X-rays are a type of electromagnetic radiation that is used to visualize an image of the body for medicinal purposes. X-rays pass through the body and are absorbed in different ways. This absorption creates a picture of the body that medical providers can look at to diagnose common medical conditions.
What is an x-ray?
An X-ray is a widely used imaging test used by medical providers to look inside the body without making an incision. X-rays are used for diagnostic purposes in various diseases or to confirm the diagnosis.
After diagnosis and treatment, X-rays can be used to evaluate the recovery process and make decisions about further treatment.
Parts of an x-ray
An X-ray consists of a black and white image of the inside of your body. To achieve this, electromagnetic waves are aimed at the body and are then absorbed by the muscles, tissues, and bone, at different rates. On the other side of the body, the rays that get through produce the image we know as an X-ray. The different absorptions of radiation create an image of different shades of black and white on X-ray film.
Calcium in bones absorbs x-rays the most, so bones look white. Fat and other soft tissues absorb less and look grey. Air absorbs the least, so lungs look black. With an X-ray, medical providers have a graphic representation of the healthy and diseased parts of the body. This image can be used to provide rapid diagnosis and treatment of common medical issues.
X-rays are produced when charged particles of sufficient energy hit any material. The area of the body that needs to be visualized by X-ray is exposed to this radiation.
The X-ray machine containing the X-rays is put at that part of the body and the X-ray film is placed at the other side so the radiation will first strike the body tissues and bones and then go to the X-ray film forming an image.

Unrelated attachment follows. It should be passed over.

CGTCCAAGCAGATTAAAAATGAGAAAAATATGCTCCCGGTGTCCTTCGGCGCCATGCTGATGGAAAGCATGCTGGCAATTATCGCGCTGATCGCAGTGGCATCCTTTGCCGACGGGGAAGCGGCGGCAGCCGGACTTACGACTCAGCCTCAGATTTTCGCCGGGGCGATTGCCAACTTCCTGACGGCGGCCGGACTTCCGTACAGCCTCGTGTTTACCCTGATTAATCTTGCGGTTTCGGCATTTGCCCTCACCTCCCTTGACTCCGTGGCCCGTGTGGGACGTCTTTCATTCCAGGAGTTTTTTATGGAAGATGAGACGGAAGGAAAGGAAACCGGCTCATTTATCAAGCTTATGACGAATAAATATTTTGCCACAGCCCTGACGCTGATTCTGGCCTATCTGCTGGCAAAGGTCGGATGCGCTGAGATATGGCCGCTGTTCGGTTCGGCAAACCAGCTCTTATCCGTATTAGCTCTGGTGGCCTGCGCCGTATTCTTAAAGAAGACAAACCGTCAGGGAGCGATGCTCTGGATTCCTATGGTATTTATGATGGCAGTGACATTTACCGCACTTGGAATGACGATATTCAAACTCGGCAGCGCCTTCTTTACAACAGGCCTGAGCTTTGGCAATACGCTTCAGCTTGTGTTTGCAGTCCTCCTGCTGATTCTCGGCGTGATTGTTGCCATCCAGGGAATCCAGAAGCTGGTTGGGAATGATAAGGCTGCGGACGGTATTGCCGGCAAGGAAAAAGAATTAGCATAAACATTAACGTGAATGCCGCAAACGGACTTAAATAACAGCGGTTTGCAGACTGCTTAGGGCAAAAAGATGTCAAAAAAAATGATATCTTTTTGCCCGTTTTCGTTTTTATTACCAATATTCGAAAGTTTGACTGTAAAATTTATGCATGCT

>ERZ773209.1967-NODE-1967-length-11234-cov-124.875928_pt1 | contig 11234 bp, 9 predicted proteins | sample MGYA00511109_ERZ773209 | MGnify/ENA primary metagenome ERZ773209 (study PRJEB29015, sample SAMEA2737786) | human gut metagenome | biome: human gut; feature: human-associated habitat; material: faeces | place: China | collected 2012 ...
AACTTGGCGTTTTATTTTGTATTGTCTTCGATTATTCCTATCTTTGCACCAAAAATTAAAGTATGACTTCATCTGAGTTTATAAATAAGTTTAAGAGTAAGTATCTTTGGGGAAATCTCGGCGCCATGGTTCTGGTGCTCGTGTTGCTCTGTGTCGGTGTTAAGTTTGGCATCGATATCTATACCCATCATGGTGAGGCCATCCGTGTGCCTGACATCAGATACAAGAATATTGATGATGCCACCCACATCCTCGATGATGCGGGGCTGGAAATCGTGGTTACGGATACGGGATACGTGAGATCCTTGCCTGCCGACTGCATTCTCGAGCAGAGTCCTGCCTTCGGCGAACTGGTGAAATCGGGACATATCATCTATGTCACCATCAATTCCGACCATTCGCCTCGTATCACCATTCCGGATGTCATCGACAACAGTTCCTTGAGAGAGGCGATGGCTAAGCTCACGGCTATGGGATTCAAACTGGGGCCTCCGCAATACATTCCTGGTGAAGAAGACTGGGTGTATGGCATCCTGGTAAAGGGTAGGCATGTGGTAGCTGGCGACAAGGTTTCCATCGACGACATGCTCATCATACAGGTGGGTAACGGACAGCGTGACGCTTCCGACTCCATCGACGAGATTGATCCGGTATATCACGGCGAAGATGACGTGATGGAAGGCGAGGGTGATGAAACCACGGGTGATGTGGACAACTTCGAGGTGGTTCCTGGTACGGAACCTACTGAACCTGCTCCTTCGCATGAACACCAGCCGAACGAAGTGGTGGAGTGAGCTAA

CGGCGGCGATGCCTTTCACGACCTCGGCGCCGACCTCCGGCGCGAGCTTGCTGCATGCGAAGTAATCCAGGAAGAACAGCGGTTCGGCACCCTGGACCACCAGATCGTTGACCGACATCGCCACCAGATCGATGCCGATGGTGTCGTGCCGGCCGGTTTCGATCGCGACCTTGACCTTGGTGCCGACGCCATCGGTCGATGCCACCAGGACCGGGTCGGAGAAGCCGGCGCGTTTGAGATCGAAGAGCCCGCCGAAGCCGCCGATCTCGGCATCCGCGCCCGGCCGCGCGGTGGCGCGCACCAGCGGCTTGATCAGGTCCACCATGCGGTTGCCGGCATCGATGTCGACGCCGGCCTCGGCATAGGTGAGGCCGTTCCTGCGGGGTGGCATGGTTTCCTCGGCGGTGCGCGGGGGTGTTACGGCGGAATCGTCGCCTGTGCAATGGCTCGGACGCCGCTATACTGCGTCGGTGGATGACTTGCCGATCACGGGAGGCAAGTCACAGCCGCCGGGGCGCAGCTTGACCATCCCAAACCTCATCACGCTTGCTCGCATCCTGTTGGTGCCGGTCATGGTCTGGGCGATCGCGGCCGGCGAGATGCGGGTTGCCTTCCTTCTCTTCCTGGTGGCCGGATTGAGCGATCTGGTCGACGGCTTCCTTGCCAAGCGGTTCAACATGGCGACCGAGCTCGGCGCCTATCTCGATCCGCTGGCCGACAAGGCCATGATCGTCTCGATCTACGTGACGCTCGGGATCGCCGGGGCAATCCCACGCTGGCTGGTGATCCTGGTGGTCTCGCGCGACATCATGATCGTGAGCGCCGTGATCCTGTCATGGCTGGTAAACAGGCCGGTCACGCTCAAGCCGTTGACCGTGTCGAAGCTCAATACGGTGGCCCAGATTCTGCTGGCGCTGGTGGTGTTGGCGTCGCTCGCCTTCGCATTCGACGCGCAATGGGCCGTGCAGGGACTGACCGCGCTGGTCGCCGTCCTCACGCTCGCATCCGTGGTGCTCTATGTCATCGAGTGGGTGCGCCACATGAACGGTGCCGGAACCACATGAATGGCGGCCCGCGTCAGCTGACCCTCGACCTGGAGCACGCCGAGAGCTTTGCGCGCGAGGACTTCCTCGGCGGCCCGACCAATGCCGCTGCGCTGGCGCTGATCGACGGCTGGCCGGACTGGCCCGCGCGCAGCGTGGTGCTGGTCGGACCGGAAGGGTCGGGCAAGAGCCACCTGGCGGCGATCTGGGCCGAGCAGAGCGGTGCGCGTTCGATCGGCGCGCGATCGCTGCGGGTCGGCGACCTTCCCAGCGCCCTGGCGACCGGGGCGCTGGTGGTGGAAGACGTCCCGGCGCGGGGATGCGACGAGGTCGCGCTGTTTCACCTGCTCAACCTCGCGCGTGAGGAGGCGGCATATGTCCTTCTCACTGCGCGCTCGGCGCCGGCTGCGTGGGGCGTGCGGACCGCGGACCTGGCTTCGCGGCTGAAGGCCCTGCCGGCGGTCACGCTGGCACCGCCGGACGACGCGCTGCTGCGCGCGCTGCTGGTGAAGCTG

The image formed depends on the radiological density of the muscles and other tissues, and the atomic number of the materials being imaged.
Due to the extensive imaging advantages of X-rays in the health field, many researchers have established different types of X-rays exams:
- Radiography: it is the most widely used imaging technique for bones, teeth, tumors, effusion, etc. This is what we typically think of as an X-ray
- Fluoroscopy: A dye that shows up on Xray is injected into an area of concern. A radiologist is then able to see where the dye goes, or what it highlights, depending on the situation. A typical use of this is watching gut activity using barium dye.
- Interventional radiology: A combination of still X-rays, live X-rays and dye are used to perform procedures inside the body through small holes in arteries or veins.
X-rays can cause mutations in the DNA and are also considered as carcinogenic. Extensive exposure to radiation increases the risk of getting cancers. Exposure to high radiation levels can have a range of effects, such as causing vomiting, bleeding, fainting, hair loss, and even loss of skin. Medical providers, or other people who work around X-ray devices, will usually wear protective gear to reduce their ongoing exposure to radiation.
For an average patient receiving an X-ray, though, they provide such a low dose of radiation that they are not believed to cause any immediate health problems.
If a patient has had prior exposure to excessive radiation or if that patient has any Implants, they should inform a medical provider prior to receiving an X-Ray.
In case of urgent medical care assistance, AfterOurs Urgent Care offers immediate telemedicine services, where medical providers are available to offer assistance. Anyone who experiences signs and symptoms requiring urgent medical attention can simply book their appointment with AfterOurs Urgent Care to directly talk to an expert. If your medical issue is not appropriate for telemedicine, we will let you know and refer you to an in-person facility.
When to visit a doctor:
If you experience swelling on the lining of the mouth, lips, or nose, then you should seek immediate medical assistance.
For more information on X-rays, see the following website: